Ooh, I liked Swive; I liked Swive very much indeed. In many ways, you could argue that was always going to pass – an examination of Elizabeth Tudor’s perilous rise from orphan to queen through the lens of patriarchal power structures is like catnip to me. But with great expectations always comes the risk of great let downs but that has been faced down in some style in this fantastic new play created by Ella Hickson and directed with aplomb by Natalie Abrahami.
The Sam Wanamaker Playhouse is such an atmospheric venue with its candlelight and shadows so you have to respect a play that starts with the protagonist declaring of the set, “you know this isn’t real, don’t you?” Tearing apart the idyllic setting to reveal a sparse production that rips out this historical play from its contrived setting and transforming into something that feels contemporary and fresh..
A great idea and a smart starting point as not only does it release the production of its trappings to revel in its popular cultural themes of male power, patriarchy, gaslighting, and the limits of empowerment, but it wills the audience to get down to the bare bones of what we are here to bear witness to.
And what is that? It’s that no woman, no matter how high she climbs and no matter the privilege of her birth, will always be undermined by men.
The story begins at the very point that King Henry VIII dies. Though we are not with the king. Instead, we are with a young Elizabeth (played beautifully by Nina Cassells). She is alone and confused – how can she mourn a sociopathic father who murdered her mother? And it is that memory of her mother, her recognition of the role that Anne played in her country’s political, religious and cultural life, that makes this young Princess realise she is not safe under her brother’s rule. Nor her sister’s that duly follow.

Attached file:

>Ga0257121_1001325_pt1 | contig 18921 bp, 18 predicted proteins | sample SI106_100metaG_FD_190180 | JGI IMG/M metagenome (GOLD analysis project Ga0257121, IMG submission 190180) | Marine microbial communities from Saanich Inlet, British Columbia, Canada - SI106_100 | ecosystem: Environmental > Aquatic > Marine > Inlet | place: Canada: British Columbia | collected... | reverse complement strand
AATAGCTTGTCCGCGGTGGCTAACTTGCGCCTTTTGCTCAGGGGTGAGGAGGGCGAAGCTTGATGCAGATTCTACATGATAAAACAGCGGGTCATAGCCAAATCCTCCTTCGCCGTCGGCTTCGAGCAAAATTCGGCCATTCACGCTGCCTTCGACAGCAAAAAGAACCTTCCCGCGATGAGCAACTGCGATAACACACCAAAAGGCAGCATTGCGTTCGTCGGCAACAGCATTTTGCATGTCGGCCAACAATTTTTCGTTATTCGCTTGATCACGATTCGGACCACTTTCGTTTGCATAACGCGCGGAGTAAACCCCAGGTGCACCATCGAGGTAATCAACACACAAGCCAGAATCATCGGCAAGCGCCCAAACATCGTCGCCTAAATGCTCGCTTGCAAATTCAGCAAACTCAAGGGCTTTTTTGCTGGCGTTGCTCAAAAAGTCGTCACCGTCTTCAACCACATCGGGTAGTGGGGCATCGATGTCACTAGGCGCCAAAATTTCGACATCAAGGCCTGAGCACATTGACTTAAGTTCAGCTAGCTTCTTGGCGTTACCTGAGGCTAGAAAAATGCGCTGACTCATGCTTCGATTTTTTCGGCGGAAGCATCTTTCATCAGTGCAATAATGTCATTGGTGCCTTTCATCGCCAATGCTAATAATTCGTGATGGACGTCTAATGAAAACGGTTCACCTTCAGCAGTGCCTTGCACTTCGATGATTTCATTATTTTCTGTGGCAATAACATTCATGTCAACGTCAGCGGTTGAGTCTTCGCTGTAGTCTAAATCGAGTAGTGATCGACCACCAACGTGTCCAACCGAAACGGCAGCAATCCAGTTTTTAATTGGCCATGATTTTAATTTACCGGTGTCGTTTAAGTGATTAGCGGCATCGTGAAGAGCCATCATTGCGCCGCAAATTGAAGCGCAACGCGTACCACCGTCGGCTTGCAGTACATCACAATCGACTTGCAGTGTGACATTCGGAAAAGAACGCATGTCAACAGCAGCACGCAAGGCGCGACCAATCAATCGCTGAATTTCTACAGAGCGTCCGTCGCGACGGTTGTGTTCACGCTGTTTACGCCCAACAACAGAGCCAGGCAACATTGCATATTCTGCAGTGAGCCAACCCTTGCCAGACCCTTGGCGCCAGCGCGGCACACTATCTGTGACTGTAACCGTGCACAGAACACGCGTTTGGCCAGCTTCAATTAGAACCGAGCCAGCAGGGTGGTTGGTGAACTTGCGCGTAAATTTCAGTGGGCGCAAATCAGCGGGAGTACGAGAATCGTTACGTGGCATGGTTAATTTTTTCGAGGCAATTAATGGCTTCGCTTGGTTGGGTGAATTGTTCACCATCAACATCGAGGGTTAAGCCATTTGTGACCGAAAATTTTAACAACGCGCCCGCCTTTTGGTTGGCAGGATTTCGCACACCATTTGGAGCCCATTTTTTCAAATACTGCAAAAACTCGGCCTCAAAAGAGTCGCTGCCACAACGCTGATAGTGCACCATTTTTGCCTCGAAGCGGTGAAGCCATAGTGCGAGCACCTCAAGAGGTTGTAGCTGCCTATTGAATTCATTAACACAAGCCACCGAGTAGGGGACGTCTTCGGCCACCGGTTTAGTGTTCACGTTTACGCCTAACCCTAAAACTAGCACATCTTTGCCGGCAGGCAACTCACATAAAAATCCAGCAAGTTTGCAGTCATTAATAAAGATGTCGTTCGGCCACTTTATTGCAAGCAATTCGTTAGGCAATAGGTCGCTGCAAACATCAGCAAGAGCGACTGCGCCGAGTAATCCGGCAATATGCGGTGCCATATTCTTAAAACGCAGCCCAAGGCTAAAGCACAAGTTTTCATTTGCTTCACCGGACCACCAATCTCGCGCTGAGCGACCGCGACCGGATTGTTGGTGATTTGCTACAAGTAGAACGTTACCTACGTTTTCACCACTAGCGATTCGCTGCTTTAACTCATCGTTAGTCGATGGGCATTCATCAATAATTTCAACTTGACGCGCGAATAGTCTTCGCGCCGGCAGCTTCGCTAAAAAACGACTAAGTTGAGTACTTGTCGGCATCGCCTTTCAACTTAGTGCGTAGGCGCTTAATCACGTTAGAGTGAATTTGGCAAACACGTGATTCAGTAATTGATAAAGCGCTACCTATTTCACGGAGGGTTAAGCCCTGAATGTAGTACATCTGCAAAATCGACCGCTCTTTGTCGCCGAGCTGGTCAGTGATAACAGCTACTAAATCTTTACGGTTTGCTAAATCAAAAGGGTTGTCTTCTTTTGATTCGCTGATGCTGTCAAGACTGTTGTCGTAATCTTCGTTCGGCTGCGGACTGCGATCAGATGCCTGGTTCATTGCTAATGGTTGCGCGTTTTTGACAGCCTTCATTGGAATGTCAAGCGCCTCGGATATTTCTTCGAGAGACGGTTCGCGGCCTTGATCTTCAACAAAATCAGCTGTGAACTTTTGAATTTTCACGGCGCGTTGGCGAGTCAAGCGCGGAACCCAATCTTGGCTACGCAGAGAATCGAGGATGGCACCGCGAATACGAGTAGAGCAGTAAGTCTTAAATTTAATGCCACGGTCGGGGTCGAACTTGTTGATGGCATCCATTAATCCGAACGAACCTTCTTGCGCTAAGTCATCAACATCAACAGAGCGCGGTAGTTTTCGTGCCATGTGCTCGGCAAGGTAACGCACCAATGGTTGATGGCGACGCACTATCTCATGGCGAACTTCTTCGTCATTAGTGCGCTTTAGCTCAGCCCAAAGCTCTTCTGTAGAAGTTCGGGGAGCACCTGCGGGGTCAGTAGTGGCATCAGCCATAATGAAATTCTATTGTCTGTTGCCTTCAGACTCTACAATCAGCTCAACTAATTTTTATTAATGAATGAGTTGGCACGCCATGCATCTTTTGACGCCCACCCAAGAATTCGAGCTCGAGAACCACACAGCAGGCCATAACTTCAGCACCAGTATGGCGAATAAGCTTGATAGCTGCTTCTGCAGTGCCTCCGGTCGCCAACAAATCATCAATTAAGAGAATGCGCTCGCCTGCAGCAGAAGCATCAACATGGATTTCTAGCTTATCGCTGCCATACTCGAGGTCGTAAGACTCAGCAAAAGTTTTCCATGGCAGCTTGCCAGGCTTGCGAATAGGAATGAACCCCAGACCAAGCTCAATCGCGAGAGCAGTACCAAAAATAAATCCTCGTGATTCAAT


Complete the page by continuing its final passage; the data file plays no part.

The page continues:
We slip through Elizabeth’s formative years, witnessing her battle to simply stay alive – a burden no child should have to carry. She is canny and smart – she is astute enough to deduce who she can trust and who she can’t – but she is also just a child and there’s a fantastic scene that echoes throughout the corridors of history when a teenage Elizabeth is accused by another woman of brazenly using her sexuality and demure flirting skills to seduce a married man that really brings this home in the most painful of ways.
As we switch up to the years on the throne, we welcome the glorious Abigail Cruttenden as our Queen, her Elizabeth ever so aware of how fragile her perch was. And a woman as much at loggerheads with the men who claimed to advise her as in cahoots with them.
There is no doubt that Ella Hickson’s words are tremendous. They are full of character, enabling her Elizabeths to flit between brilliance and insecurity with ease. They are full of expression and dry observation (‘My mother seduced a man so successfully that he altered the constitutional history of this country.’) And Natalie’s direction is so subtle and effective… You don’t feel the time hops at all; scenes slide effortlessly together.
But to focus on the narrative only detracts me from relishing again in the observations on show here. I particularly enjoyed the unspoken battle between the feminine and masculine within Elizabeth; how the notion of power as feminine is something she felt to be uncomfortable and shaped herself accordingly, as if women must always adopt traditionally masculine accents for the crown to suitably rest on their head. Fascinating, As are the keenly observed details such as how the Queen sits on her throne to how male courtiers try to “correct” her memories of past events.
I could go on but I wouldn’t want to ruin this electric production for you. A truly nuanced inspection of women and ambition that reveals itself in fresh and innovative ways. Biting and brilliant.
Sam Wanamaker Playhouse, London, to 15 February. Tickets from £20.
All production photos by Johan Persson.
Design by Ben Stones.